Rick Perry, quoting Isaiah and accidentally attacking NATO, courts the Iowa Dutch
PELLA, Iowa—"It isn’t the windmills that makes us different,” said Shelley Buhrow, describing her pocket of Iowa. “It’s our Christian values.”
Pella is the center of one of two ethnic enclaves of Dutch-descended Americans in Iowa. The highway in both directions is lined with Dutch Reformed churches and Christian schools. Every other business seems to have a proprietor with a surname that starts with “Van.” The town square features the Tulip Toren, a 65-foot high structure emblazoned in the red, white and blue of the Dutch flag and featuring a carving of a Dutch girl. There are windmills.
Rick Perry, the Texas governor who briefly looked like the front-runner in the Republican presidential primary, spent part of yesterday marketing himself to Iowa's Dutch population as “the true conservative” in the race. He visited Pella, then stopped 15 minutes down the road in Oskaloosa, which is also heavily Dutch.
In each town, Perry made a stop at Smokey Row coffee shop, a popular chain whose sandwiches come with Miracle Whip.
Perry delivered roughly the same speech in both places, and at both events he had the controversial sheriff of Maricopa County, Ariz., Joe Arapaio, as his warm-up act.
Perry opened each appearance by saying what candidates often do after the media as written them off, asking Iowans to vote their values, not according to any perceived electability. He said he was a “consistent conservative” (unlike a certain former governor of Massachusetts) and not a “Washington Insider" (unlike a certain former House speaker), and that he didn’t want to allow Iran to get nuclear weapons (unlike Ron Paul).
It seemed to impress his audience in Oskaloosa, where he did not make a single verbal blunder. In Pella, he was less impressive, railing against U.S. involvement in NATO for over a minute until he realized he was delivering his talking points on the United Nations. (He called NATO anti-Israel, among other things, before he caught himself.)
But he still found a certain rhythm, despite (or perhaps because of) the fact that he was speaking from a binder of notes. He seemed most relatable when he talked about his background as a boy from Paint Creek whose father was a tailgunner on a B-17.
He built up to a finale each time in which he repurposed the story of Isaiah, likening God to the American people staggering under the colossal debt of Barack Obama asking "who shall I send." Perry, in the role of the biblical prophet of old, then said, “Here am I.”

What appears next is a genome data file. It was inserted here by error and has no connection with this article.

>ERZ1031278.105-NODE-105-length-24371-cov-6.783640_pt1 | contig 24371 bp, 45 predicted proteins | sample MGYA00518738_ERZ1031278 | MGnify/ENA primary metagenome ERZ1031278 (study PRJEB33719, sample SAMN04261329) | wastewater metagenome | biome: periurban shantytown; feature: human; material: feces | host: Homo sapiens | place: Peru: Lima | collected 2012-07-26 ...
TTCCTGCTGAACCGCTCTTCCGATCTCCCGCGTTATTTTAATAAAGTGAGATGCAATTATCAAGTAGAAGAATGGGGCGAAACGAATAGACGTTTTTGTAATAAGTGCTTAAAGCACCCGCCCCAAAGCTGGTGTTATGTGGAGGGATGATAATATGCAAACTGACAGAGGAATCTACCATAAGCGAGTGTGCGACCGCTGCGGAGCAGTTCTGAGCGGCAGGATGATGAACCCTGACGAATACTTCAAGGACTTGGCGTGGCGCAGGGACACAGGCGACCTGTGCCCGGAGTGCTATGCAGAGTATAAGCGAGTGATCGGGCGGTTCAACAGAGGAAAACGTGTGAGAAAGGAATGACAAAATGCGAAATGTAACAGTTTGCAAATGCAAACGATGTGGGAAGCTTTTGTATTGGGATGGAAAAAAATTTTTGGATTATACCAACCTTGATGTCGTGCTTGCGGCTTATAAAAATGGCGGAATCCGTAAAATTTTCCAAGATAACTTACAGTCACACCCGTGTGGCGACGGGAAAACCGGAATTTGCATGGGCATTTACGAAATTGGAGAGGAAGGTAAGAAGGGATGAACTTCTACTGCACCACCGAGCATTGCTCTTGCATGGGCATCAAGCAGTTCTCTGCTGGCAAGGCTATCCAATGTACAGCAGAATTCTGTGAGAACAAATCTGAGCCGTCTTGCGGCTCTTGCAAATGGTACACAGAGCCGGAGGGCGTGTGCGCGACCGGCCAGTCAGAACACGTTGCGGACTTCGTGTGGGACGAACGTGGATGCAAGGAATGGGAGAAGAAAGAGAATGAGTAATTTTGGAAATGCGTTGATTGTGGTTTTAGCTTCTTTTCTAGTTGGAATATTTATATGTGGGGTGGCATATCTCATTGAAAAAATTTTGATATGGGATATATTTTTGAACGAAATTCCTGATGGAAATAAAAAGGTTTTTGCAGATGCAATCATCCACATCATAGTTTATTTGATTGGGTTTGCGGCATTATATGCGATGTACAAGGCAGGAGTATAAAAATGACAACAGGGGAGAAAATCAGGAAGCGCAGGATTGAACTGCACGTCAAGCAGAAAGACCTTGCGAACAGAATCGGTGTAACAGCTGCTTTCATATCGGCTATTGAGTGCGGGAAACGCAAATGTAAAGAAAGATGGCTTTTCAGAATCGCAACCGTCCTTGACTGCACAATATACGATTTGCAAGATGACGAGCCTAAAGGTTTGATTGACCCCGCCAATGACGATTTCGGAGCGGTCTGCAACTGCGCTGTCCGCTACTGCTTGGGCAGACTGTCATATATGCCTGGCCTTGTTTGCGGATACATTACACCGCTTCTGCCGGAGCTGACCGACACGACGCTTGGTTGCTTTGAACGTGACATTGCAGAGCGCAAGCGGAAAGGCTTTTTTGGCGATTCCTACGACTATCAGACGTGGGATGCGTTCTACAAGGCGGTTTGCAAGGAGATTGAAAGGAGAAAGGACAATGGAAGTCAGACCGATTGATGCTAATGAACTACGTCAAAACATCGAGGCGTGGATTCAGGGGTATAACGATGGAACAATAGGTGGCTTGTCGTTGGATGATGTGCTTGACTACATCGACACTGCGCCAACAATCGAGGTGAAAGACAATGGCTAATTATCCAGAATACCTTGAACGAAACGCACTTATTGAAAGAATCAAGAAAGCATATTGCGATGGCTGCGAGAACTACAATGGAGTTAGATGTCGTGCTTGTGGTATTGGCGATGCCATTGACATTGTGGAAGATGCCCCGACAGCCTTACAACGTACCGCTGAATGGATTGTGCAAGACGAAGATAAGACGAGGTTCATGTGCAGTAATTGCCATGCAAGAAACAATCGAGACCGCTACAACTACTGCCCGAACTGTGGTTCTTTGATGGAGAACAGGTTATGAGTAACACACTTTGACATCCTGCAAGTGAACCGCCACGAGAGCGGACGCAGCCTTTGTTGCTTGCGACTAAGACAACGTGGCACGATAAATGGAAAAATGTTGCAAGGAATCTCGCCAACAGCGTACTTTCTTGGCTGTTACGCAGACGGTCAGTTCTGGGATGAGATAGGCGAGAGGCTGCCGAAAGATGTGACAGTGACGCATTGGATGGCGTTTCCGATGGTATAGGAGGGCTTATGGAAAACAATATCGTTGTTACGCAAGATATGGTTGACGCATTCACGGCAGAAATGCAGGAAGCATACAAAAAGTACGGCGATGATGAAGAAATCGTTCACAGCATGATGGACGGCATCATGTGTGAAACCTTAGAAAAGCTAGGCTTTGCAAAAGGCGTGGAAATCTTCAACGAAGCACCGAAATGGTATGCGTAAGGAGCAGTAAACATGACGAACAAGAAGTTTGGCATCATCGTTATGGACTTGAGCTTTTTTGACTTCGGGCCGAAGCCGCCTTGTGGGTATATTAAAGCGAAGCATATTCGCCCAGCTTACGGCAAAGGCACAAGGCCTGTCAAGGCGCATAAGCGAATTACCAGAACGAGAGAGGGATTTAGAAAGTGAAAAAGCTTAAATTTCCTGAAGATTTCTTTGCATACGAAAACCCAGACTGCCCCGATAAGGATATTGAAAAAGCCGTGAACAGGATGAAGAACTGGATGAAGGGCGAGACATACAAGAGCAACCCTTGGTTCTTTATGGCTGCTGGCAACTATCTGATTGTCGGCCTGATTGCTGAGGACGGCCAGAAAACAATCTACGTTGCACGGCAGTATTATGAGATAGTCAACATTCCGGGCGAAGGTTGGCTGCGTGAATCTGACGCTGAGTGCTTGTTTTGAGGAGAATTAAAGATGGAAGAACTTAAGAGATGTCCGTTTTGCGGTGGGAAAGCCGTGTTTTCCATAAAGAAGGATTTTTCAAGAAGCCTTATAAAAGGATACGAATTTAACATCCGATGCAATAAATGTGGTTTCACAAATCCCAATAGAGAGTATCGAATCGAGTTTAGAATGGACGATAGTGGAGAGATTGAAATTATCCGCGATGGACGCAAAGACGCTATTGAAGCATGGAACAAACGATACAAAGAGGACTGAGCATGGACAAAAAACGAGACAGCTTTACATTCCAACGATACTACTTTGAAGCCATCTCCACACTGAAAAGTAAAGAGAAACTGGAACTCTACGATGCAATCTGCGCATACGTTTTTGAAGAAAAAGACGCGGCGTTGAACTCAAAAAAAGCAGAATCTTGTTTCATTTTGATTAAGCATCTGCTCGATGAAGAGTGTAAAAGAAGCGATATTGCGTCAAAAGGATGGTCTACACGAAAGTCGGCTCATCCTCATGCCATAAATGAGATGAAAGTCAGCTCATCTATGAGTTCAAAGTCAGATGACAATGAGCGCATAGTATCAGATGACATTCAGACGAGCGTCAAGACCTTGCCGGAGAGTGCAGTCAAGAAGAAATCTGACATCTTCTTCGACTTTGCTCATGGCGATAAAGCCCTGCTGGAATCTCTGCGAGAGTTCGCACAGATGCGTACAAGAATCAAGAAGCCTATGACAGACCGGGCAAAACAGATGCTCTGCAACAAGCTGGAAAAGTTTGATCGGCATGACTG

It was a performance that impressed Deborah and Josiah Tuttle, a mother and son from Bussey, a small town south of Pella, who began their meal while waiting for Perry to arrive with a long grace asking God for guidance and wisdom in the process of choosing a president.
A spry, middle-aged farmer named Paul Fyaanrdt described Perry after the speech as his “Plan B,” after Rick Santorum. He said he just wasn’t sure Perry could “go toe-to-toe with Obama.”
Len Gosselink, a retired Christian bookstore owner and prospective Republican candidate for the state legislature from the district just outside Pella, said he preferred Newt Gingrich. But he said he liked both Gingrich and Perry better than the other candidates, who he said didn't have “enough leadership.”
Carol deRonde, a lifelong Pella resident, preferred Romney. She wasn’t wild about him but said just accepted that he was the only candidate who could win a general election against Obama (and who was therefore the only person who could keep the United States from “becoming Greece.”)
Don Buhrow, a part-time Abraham Lincoln impersonator (and the husband of Shelley), quoted the end of the Gettysburg Address after Perry’s event. Like the real Lincoln, he said, he hoped that “this nation under God shall have a new birth of freedom, and that government of the people, by the people, for the people shall not perish from the earth.” He felt cautiously optimistic that Perry, with his emphasis on issues like border security and abortion, might just be the man to make that happen.
Ben Jacobs is a frequent contributor to the Boston Globe. He will be filing Iowa dispatches for Capital throughout the week.